March 18, 2024

New York State Issues Updated Soil Vapor Intrusion Guidance

13 Petroleum-Related Volatile Organic Compounds Among New Additions
Holland & Knight Alert
Jose A. Almanzar | Meaghan A. Colligan | Amy O'Brien


  • The New York State Department of Health (NYSDOH) announced an update to its Guidance for Evaluating Soil Vapor Intrusion in the State of New York, which now includes three new categories (matrices) for petroleum-related air contaminants.
  • For the first time, the three new matrices include 13 volatile organic compounds (VOCs) related to petroleum products, including benzene, toluene, ethylbenzene and xylene (BTEX).
  • Entities monitoring soil vapor concentrations under state contaminated site remediation programs will now be required to sample for these petroleum-related VOCs.
  • Real estate owners, developers and investors may be required to take mitigation measures depending on sub-slab vapor or indoor air concentrations for these newly added airborne contaminants.

The New York State Department of Health (NYSDOH) in late February 2024 announced an update to its Guidance for Evaluating Soil Vapor Intrusion in the State of New York. For the first time, the Soil Vapor/Indoor Air Decision Matrices (SV/IA Matrices) include petroleum-related volatile organic compounds (VOCs). This development by NYSDOH, grounded in a comprehensive review of toxicity data, risk assessments and soil vapor intrusion (SVI) data, led to the inclusion of 13 petroleum VOCs across three newly established matrices – D, E and F:

Environment Alert Table

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Source: NYSDOH Website

Although the SV/IA Matrices are nonbinding guidance documents, these updates are likely to have far-reaching implications, particularly for real estate developers and investors who encounter properties impacted by former petroleum usage such as old gasoline service stations, automobile repair shops and sites with abandoned petroleum-holding underground storage tanks (USTs). Further, compliance with the matrices may be required for sites involved in certain state regulatory programs.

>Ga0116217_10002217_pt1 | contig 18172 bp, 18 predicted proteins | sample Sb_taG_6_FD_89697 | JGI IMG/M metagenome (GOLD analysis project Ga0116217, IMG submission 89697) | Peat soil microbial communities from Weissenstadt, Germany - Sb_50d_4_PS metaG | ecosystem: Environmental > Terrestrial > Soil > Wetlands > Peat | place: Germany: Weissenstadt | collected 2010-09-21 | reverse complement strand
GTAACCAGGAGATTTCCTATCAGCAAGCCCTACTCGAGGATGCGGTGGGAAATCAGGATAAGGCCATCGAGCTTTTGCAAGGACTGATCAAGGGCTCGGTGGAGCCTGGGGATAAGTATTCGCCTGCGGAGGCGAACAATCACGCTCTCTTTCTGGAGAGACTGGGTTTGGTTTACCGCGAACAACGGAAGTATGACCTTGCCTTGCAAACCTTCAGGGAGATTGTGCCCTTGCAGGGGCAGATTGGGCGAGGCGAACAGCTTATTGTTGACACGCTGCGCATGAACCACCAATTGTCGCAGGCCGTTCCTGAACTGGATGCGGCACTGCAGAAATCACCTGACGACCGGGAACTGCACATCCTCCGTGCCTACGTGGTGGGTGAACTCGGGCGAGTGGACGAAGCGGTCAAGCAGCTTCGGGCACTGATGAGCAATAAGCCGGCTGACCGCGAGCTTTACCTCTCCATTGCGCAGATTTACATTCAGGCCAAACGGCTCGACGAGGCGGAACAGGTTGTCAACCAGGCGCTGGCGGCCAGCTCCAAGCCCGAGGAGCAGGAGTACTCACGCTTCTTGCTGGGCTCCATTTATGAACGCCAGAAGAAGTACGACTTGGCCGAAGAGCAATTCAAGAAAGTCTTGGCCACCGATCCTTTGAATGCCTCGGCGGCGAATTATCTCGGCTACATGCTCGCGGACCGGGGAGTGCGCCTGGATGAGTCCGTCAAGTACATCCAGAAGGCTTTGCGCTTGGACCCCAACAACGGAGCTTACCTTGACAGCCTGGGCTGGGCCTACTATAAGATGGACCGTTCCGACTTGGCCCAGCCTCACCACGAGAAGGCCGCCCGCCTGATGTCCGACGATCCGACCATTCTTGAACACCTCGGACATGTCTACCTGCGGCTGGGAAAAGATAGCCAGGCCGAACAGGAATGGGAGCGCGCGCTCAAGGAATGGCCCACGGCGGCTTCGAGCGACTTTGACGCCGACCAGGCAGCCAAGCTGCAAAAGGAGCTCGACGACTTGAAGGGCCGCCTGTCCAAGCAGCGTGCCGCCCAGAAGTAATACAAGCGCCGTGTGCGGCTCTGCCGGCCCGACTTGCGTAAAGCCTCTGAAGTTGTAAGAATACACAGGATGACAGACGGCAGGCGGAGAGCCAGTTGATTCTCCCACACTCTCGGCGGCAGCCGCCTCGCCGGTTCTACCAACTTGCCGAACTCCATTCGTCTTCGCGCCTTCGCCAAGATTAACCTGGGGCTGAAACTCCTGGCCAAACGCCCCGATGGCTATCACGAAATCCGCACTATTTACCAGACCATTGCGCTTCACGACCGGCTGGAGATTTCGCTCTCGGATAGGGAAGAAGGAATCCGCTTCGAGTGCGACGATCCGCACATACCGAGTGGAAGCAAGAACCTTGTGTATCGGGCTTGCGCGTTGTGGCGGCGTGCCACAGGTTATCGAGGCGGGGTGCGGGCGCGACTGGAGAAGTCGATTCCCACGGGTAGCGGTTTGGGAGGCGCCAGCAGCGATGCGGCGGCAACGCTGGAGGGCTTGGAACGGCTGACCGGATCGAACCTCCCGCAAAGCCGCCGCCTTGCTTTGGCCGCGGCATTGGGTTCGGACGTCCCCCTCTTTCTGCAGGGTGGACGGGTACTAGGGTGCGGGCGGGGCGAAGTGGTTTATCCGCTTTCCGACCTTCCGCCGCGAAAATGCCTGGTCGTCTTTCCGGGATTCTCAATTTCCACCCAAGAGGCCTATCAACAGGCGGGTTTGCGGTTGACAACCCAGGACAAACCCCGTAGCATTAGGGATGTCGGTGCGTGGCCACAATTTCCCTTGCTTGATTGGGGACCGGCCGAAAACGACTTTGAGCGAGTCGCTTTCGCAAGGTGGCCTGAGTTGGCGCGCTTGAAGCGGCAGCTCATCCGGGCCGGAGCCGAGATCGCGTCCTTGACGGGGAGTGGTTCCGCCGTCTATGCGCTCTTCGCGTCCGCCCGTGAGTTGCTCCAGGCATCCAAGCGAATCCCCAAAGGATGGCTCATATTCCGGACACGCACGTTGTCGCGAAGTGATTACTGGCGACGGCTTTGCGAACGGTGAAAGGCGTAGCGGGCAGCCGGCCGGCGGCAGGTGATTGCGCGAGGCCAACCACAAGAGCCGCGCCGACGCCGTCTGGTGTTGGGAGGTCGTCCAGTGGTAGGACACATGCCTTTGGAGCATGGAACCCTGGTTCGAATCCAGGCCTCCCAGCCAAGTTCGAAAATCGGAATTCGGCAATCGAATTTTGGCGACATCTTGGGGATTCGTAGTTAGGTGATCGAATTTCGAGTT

Understanding the Updated SV/IA Matrices

The SV/IA Matrices serve as a crucial tool to assist environmental regulators, engineers, consultants, attorneys and other professionals in evaluating the potential health risks posed by VOCs found in soil vapor and indoor air. When properly applied, the matrices allow professionals to assess whether further action – such as additional sampling or continued monitoring – may be warranted. Specifically, in some instances, NYSDOH recommends no further action. However, when soil vapor and/or indoor air concentrations appear to be elevated, NYSDOH recommends additional sampling, regular monitoring or even implementation of mitigation measures (e.g., sealing air pathways, installation of a sub-slab depressurization system, etc.). For example, see Matrix E for xylenes, heptane and hexane below:

Environment Alert Table

View larger image

Source: NYSDOH, SV/IA Matrices

Legal and Regulatory Implications

These updates to the SV/IA Matrices will impact stakeholders involved in the development and/or management of contaminated sites. The nuanced framework introduced by the updated matrices necessitates a reevaluation of legal strategies in several key areas:

  1. Enhanced Due Diligence: Developers of properties with former petroleum-dependent operations (e.g., gasoline service stations, automobile repair shops, junkyards, etc.), heavy UST use or those enrolled in any of the various state regulatory programs for contaminated sites (e.g., Inactive Hazardous Waste Disposal Site Program, Brownfield Cleanup Program, etc.) may be required to conduct additional due diligence to include sampling and lab analysis for these petroleum VOCs.